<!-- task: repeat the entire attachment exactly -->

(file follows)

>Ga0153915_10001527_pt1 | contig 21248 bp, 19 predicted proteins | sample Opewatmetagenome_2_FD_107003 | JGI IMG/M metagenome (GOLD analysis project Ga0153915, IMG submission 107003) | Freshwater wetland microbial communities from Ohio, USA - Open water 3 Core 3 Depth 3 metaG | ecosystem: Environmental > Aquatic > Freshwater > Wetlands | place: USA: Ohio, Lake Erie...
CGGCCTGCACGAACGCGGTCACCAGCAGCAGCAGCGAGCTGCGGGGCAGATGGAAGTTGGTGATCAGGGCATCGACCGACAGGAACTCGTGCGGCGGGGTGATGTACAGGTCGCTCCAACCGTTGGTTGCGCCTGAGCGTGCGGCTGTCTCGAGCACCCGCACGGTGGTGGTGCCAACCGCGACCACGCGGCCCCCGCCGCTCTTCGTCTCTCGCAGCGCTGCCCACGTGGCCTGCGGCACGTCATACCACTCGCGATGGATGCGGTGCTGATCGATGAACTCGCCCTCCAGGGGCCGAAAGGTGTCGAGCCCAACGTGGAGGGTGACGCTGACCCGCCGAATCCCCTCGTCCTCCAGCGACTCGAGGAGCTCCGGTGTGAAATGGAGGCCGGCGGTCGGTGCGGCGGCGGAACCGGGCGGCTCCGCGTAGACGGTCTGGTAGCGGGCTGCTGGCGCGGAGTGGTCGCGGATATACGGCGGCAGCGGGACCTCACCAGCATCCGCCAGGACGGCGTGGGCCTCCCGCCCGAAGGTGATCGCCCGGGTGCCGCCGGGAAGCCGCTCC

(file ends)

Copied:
>Ga0153915_10001527_pt1 | contig 21248 bp, 19 predicted proteins | sample Opewatmetagenome_2_FD_107003 | JGI IMG/M metagenome (GOLD analysis project Ga0153915, IMG submission 107003) | Freshwater wetland microbial communities from Ohio, USA - Open water 3 Core 3 Depth 3 metaG | ecosystem: Environmental > Aquatic > Freshwater > Wetlands | place: USA: Ohio, Lake Erie...
CGGCCTGCACGAACGCGGTCACCAGCAGCAGCAGCGAGCTGCGGGGCAGATGGAAGTTGGTGATCAGGGCATCGACCGACAGGAACTCGTGCGGCGGGGTGATGTACAGGTCGCTCCAACCGTTGGTTGCGCCTGAGCGTGCGGCTGTCTCGAGCACCCGCACGGTGGTGGTGCCAACCGCGACCACGCGGCCCCCGCCGCTCTTCGTCTCTCGCAGCGCTGCCCACGTGGCCTGCGGCACGTCATACCACTCGCGATGGATGCGGTGCTGATCGATGAACTCGCCCTCCAGGGGCCGAAAGGTGTCGAGCCCAACGTGGAGGGTGACGCTGACCCGCCGAATCCCCTCGTCCTCCAGCGACTCGAGGAGCTCCGGTGTGAAATGGAGGCCGGCGGTCGGTGCGGCGGCGGAACCGGGCGGCTCCGCGTAGACGGTCTGGTAGCGGGCTGCTGGCGCGGAGTGGTCGCGGATATACGGCGGCAGCGGGACCTCACCAGCATCCGCCAGGACGGCGTGGGCCTCCCGCCCGAAGGTGATCGCCCGGGTGCCGCCGGGAAGCCGCTCC